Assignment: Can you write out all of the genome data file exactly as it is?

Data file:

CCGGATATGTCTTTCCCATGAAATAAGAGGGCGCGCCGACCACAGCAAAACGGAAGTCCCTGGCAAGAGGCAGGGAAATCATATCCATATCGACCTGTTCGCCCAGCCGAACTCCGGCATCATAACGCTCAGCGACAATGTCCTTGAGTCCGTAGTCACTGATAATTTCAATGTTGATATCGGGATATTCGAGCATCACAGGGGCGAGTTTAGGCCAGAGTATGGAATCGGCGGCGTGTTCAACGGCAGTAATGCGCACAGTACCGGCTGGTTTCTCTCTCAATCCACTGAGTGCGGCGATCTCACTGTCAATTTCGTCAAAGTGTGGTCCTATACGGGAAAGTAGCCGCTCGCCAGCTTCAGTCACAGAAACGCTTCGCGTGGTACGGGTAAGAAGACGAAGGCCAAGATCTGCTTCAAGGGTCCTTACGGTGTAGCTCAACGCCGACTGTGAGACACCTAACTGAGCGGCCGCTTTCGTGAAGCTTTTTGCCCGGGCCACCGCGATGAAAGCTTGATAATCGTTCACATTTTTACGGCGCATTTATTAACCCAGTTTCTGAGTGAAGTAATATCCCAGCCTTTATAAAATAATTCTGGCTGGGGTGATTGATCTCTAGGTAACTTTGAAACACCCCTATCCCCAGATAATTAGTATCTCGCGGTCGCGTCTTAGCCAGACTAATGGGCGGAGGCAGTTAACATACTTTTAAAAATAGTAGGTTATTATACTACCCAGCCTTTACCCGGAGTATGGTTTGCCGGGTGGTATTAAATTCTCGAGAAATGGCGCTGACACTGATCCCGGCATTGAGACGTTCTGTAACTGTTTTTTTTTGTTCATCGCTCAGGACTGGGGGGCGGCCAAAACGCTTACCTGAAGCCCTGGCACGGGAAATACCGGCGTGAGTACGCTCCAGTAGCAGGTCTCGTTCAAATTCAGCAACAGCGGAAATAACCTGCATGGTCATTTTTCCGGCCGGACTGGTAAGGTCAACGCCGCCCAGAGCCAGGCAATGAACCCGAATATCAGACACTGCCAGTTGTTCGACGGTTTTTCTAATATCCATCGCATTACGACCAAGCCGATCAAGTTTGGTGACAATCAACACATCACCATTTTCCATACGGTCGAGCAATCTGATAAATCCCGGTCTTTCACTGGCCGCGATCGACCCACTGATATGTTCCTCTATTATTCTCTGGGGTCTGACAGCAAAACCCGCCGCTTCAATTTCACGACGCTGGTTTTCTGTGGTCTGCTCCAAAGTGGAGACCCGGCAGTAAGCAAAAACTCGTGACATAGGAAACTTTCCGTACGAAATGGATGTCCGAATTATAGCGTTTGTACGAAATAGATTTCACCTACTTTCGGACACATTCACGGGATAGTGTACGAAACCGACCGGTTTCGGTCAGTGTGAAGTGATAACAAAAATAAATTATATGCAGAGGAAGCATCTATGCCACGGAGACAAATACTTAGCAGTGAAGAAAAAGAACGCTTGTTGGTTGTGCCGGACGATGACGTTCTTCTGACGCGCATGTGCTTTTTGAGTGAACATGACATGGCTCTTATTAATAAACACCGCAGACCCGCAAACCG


CCGGATATGTCTTTCCCATGAAATAAGAGGGCGCGCCGACCACAGCAAAACGGAAGTCCCTGGCAAGAGGCAGGGAAATCATATCCATATCGACCTGTTCGCCCAGCCGAACTCCGGCATCATAACGCTCAGCGACAATGTCCTTGAGTCCGTAGTCACTGATAATTTCAATGTTGATATCGGGATATTCGAGCATCACAGGGGCGAGTTTAGGCCAGAGTATGGAATCGGCGGCGTGTTCAACGGCAGTAATGCGCACAGTACCGGCTGGTTTCTCTCTCAATCCACTGAGTGCGGCGATCTCACTGTCAATTTCGTCAAAGTGTGGTCCTATACGGGAAAGTAGCCGCTCGCCAGCTTCAGTCACAGAAACGCTTCGCGTGGTACGGGTAAGAAGACGAAGGCCAAGATCTGCTTCAAGGGTCCTTACGGTGTAGCTCAACGCCGACTGTGAGACACCTAACTGAGCGGCCGCTTTCGTGAAGCTTTTTGCCCGGGCCACCGCGATGAAAGCTTGATAATCGTTCACATTTTTACGGCGCATTTATTAACCCAGTTTCTGAGTGAAGTAATATCCCAGCCTTTATAAAATAATTCTGGCTGGGGTGATTGATCTCTAGGTAACTTTGAAACACCCCTATCCCCAGATAATTAGTATCTCGCGGTCGCGTCTTAGCCAGACTAATGGGCGGAGGCAGTTAACATACTTTTAAAAATAGTAGGTTATTATACTACCCAGCCTTTACCCGGAGTATGGTTTGCCGGGTGGTATTAAATTCTCGAGAAATGGCGCTGACACTGATCCCGGCATTGAGACGTTCTGTAACTGTTTTTTTTTGTTCATCGCTCAGGACTGGGGGGCGGCCAAAACGCTTACCTGAAGCCCTGGCACGGGAAATACCGGCGTGAGTACGCTCCAGTAGCAGGTCTCGTTCAAATTCAGCAACAGCGGAAATAACCTGCATGGTCATTTTTCCGGCCGGACTGGTAAGGTCAACGCCGCCCAGAGCCAGGCAATGAACCCGAATATCAGACACTGCCAGTTGTTCGACGGTTTTTCTAATATCCATCGCATTACGACCAAGCCGATCAAGTTTGGTGACAATCAACACATCACCATTTTCCATACGGTCGAGCAATCTGATAAATCCCGGTCTTTCACTGGCCGCGATCGACCCACTGATATGTTCCTCTATTATTCTCTGGGGTCTGACAGCAAAACCCGCCGCTTCAATTTCACGACGCTGGTTTTCTGTGGTCTGCTCCAAAGTGGAGACCCGGCAGTAAGCAAAAACTCGTGACATAGGAAACTTTCCGTACGAAATGGATGTCCGAATTATAGCGTTTGTACGAAATAGATTTCACCTACTTTCGGACACATTCACGGGATAGTGTACGAAACCGACCGGTTTCGGTCAGTGTGAAGTGATAACAAAAATAAATTATATGCAGAGGAAGCATCTATGCCACGGAGACAAATACTTAGCAGTGAAGAAAAAGAACGCTTGTTGGTTGTGCCGGACGATGACGTTCTTCTGACGCGCATGTGCTTTTTGAGTGAACATGACATGGCTCTTATTAATAAACACCGCAGACCCGCAAACCG